Young Elementary School is New Vaccination Site

Trusted, neighborhood location may improve vaccination rates in West Louisville

“It feels wonderful”.

That was Andrea Moore’s reaction after receiving her first shot of COVID-19 vaccine at Whitney Young Elementary School. The JCPS school, near the corner of 35th and Muhammad Ali in West Louisville, is Louisville’s newest vaccination site. It’s a partnership between JCPS, The Humana Foundation and Norton Healthcare.

Moore showed up with her mother, Alma Penn, inside the school gym where the vaccination operation is set up. They held hands before receiving their shots together.

photo of vaccination
“It was time for us to get the vaccine” Moore said. Penn added “I want to be around to see my grandchildren and great grandchildren grow up.”

Moore lives less than 5 minutes from Young Elementary and has a daughter in fourth grade at the school. She didn’t know where to go to get vaccinated or how to sign up but got excited when she heard they were being offered at her daughter’s school.

“It made it very easy to go through with the shot. I know this school. I know the people here” she said.

That’s one of the reasons Norton wanted a vaccination site at a West Louisville school, according to Dr. Joe Flynn, Norton’s chief administrative officer.

“This school is a focal point for this community” Flynn said. “We were looking for a place West Louisville residents were familiar with to set up a vaccination site.”

Vaccination rates among African-Americans has trailed other racial and ethnic groups. Flynn hopes the outreach in the predominantly Black neighborhood will prompt more African-Americans to get vaccinated. He hopes the site will see a couple hundred people each day with the capacity to do 500 daily vaccinations.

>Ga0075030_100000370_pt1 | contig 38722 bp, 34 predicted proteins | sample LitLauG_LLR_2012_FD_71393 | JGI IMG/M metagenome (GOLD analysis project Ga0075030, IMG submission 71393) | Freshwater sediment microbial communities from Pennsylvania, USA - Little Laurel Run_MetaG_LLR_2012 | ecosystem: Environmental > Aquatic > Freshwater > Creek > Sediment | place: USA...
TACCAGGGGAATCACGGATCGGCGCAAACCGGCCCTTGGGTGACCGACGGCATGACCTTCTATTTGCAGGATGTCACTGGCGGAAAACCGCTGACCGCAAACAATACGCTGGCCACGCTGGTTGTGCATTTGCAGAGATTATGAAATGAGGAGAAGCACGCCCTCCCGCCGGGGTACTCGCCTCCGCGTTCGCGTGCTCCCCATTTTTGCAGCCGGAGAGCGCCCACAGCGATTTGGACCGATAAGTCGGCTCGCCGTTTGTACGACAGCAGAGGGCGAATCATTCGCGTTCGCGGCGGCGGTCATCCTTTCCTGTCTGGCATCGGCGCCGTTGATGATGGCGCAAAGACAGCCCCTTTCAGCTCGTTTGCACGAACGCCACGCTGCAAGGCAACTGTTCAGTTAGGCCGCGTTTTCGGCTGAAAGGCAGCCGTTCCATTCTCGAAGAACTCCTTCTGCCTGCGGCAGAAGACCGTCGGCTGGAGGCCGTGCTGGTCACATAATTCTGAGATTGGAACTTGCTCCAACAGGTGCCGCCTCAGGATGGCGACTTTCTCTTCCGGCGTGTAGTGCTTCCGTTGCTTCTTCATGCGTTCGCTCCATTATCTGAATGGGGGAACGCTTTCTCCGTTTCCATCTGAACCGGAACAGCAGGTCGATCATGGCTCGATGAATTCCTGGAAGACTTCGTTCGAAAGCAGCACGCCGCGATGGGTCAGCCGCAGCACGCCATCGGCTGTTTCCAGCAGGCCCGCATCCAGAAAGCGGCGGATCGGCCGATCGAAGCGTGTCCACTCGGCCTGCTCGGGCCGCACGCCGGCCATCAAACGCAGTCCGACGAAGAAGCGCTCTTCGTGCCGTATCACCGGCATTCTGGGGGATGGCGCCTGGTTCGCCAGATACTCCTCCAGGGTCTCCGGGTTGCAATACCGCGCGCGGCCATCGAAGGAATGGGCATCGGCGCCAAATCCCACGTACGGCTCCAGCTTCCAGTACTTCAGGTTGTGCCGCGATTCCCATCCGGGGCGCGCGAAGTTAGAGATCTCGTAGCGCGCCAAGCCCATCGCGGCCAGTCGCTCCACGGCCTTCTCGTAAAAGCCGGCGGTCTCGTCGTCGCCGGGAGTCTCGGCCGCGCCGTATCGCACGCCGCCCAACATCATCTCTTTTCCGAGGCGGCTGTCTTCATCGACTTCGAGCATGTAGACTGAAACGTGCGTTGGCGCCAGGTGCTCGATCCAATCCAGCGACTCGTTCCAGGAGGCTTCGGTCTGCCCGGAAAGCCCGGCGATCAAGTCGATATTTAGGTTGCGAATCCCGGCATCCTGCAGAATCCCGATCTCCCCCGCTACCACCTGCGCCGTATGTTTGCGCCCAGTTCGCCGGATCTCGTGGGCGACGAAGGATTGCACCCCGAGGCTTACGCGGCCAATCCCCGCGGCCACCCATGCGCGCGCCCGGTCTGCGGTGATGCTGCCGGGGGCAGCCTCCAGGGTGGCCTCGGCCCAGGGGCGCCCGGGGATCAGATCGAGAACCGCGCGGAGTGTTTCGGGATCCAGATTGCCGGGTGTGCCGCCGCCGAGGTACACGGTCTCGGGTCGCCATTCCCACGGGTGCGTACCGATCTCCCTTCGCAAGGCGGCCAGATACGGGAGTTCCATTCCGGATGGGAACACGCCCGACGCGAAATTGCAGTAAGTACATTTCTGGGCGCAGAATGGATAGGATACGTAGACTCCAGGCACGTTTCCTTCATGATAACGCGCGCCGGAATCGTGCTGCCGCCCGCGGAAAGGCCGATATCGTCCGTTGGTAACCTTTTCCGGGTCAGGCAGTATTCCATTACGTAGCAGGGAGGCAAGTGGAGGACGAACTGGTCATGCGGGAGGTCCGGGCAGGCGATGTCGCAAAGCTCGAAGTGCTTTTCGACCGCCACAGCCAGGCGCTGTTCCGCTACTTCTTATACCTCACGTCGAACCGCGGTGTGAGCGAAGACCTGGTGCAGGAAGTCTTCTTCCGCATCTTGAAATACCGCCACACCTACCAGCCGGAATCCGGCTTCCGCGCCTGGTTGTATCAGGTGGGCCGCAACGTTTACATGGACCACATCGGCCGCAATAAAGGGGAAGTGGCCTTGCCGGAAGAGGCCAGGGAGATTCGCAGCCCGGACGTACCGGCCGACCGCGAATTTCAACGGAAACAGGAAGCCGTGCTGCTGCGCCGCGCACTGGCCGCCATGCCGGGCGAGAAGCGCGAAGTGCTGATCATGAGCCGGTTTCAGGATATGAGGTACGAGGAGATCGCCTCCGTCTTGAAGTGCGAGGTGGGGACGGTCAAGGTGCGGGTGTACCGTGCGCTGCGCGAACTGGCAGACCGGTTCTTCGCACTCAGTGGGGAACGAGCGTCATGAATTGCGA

Young’s principal, Erica Lawrence, hopes opening her school will encourage more of her students’ family members to get vaccinated. She says many families are keeping kids at home doing virtual learning because they fear a return to the classroom could result in them bringing COVID-19 into their multi-generational homes.

“This is a great opportunity for our school families to have a shot of courage and help their children and grandchildren reopen the door to their childhood….to see their friends and teachers in person” she said.

Jefferson County School Board chairwoman Diane Porter watched the vaccination process in the gym. She represents the neighborhoods around Young Elementary.

“Schools are full of hope” she said. “Hope and opportunity not just for the students we’re educating here at Young Elementary and elsewhere, but for the entire community”.   

Leslie Pryor’s mother works for JCPS and encouraged her to get the vaccine. She “wouldn’t go to a health care facility or someplace else” to get the shot but felt good coming to the school in her neighborhood.

“I’m more trusting of coming to a school” Pryor said, adding “and it’s convenient.”

To set up an appointment people can call 1-888-777-7219 or visit Some walk-ins are accepted and nobody will be turned away because they lack proper identification, according to Dr. Flynn.